If you read my previous post about the function of καί and its implications for the various interpretations of τὸν Ἰσραὴλ τοῦ θεοῦ, you may have been left with some lingering questions—as was I. In addition, I was missing one vital piece of information that makes view #1 slightly more plausible. Since I don’t think I expressed the issues quite cogently enough the first time, I’m going to take another shot at it.
The two questions that I was left asking myself were:
- If the interpretation which understands καί to mean and is so clearly wrong, why do the majority of English translations translate it that way?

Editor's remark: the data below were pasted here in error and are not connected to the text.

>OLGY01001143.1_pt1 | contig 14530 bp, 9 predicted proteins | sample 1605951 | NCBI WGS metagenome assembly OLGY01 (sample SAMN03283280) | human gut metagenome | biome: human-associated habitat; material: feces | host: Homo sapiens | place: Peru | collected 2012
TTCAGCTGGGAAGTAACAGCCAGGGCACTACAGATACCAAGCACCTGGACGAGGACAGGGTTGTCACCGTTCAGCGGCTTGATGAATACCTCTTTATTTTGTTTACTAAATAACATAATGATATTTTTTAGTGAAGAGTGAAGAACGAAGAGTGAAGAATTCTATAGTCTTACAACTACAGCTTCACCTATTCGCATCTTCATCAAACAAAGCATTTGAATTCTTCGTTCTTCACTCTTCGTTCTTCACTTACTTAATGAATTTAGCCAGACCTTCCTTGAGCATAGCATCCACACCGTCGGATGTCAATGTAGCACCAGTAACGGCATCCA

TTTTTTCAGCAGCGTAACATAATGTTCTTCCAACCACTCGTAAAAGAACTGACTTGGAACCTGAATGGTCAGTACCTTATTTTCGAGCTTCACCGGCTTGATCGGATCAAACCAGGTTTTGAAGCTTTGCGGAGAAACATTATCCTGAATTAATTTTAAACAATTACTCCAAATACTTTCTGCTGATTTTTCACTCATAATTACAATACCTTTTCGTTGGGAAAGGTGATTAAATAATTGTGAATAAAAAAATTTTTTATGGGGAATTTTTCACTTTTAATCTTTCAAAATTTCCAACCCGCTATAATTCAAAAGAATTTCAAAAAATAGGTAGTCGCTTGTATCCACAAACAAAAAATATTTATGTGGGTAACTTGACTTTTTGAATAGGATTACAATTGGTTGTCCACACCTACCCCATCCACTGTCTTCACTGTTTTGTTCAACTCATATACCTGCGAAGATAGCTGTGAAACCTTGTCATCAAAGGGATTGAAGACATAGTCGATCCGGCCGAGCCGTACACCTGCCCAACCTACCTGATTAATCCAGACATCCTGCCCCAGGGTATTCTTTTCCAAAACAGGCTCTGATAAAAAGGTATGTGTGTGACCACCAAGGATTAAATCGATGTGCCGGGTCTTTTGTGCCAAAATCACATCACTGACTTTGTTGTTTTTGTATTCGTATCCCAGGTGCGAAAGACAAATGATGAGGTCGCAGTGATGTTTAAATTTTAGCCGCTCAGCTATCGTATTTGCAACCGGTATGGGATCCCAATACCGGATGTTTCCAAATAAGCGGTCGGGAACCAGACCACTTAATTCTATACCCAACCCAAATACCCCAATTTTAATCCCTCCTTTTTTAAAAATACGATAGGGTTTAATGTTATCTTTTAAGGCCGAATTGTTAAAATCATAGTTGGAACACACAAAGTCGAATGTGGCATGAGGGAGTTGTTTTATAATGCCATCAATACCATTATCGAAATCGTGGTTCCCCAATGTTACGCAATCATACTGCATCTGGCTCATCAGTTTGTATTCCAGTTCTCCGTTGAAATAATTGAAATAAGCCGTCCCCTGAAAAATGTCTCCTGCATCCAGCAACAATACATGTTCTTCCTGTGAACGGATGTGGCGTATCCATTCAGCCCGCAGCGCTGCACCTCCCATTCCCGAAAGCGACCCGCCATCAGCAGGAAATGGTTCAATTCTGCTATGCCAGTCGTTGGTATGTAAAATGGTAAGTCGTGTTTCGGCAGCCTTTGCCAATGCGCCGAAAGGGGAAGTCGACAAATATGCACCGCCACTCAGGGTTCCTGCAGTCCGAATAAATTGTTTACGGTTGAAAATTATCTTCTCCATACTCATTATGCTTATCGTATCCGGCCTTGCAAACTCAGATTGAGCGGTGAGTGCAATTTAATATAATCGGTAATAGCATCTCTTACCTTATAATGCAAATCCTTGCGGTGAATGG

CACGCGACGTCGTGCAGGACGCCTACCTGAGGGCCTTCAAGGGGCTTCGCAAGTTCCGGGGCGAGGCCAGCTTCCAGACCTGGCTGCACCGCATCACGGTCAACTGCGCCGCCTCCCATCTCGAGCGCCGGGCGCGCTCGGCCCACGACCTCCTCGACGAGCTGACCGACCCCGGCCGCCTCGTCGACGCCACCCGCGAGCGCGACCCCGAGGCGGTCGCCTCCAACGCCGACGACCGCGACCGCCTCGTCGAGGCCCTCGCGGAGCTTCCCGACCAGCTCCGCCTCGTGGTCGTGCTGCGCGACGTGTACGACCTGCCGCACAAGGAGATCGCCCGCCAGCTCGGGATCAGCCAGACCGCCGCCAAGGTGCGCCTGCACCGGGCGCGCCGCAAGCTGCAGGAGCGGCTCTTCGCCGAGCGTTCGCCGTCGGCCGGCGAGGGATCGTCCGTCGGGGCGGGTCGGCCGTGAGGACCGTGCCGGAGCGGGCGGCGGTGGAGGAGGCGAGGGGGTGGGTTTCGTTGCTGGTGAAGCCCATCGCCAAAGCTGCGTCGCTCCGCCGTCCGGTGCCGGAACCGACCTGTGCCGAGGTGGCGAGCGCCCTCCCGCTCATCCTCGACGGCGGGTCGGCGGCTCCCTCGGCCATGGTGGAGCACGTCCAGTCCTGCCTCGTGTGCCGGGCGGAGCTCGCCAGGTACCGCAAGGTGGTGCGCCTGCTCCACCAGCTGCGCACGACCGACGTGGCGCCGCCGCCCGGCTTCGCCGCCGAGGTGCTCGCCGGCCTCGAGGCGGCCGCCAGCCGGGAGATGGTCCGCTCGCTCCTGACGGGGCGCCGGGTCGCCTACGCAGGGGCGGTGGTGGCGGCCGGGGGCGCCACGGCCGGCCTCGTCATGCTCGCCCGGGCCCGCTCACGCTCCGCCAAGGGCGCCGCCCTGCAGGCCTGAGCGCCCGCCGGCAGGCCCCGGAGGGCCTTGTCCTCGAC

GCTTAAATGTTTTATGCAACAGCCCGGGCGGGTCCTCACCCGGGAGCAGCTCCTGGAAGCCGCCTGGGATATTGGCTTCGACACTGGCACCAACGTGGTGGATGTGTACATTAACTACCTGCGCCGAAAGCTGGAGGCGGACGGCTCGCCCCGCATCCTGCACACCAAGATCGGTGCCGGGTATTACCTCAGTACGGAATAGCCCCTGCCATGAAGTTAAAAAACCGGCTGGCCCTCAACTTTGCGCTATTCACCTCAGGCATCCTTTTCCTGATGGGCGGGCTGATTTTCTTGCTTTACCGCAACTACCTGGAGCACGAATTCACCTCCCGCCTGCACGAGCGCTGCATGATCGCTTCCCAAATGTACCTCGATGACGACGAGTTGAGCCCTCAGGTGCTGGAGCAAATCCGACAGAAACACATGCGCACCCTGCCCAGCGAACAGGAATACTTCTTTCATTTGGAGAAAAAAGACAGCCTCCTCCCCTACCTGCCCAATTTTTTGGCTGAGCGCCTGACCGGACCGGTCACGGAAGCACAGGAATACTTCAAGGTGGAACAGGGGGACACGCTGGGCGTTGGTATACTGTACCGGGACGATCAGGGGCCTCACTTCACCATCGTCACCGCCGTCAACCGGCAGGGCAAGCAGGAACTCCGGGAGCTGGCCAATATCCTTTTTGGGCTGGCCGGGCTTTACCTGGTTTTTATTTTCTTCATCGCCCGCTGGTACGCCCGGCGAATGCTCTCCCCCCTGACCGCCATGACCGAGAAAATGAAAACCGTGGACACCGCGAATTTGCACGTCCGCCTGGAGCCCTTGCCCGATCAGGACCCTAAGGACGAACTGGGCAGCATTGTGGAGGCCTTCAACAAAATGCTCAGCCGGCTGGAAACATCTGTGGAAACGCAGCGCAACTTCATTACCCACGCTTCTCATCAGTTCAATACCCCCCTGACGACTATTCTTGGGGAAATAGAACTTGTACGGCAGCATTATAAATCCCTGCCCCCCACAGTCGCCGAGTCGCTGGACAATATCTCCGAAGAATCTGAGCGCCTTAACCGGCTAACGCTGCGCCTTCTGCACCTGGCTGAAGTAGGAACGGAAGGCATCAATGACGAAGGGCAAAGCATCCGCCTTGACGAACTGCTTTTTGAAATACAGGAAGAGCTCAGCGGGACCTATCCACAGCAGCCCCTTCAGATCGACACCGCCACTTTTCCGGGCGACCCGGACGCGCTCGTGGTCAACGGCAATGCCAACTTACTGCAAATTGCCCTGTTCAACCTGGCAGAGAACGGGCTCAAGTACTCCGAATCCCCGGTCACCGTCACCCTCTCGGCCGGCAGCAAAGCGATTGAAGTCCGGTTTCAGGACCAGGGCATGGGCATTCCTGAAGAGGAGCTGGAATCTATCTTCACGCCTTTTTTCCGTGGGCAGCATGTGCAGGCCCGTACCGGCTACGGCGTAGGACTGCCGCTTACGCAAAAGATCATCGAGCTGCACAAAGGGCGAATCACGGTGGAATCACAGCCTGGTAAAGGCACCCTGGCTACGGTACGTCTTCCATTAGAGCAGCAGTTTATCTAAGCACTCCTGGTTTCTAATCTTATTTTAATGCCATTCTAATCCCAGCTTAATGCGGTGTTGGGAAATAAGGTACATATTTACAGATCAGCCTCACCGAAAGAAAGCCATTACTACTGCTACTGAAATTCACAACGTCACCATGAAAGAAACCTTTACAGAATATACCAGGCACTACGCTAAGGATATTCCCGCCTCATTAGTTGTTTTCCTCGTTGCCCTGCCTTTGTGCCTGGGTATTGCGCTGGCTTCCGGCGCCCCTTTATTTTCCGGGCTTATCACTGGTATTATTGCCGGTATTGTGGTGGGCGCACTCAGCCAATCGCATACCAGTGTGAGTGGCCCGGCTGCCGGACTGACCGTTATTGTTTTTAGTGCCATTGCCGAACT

- Is the English word and capable of being used to join two items when the former encompasses the latter? For example, is and being used properly in this statement: I love food and pizza? Or does and—to be used properly—have to join two distinct items?
Allow me to (1) recap, (2) revisit the view that understands καί to mean and, and then (3) answer the two questions posed above.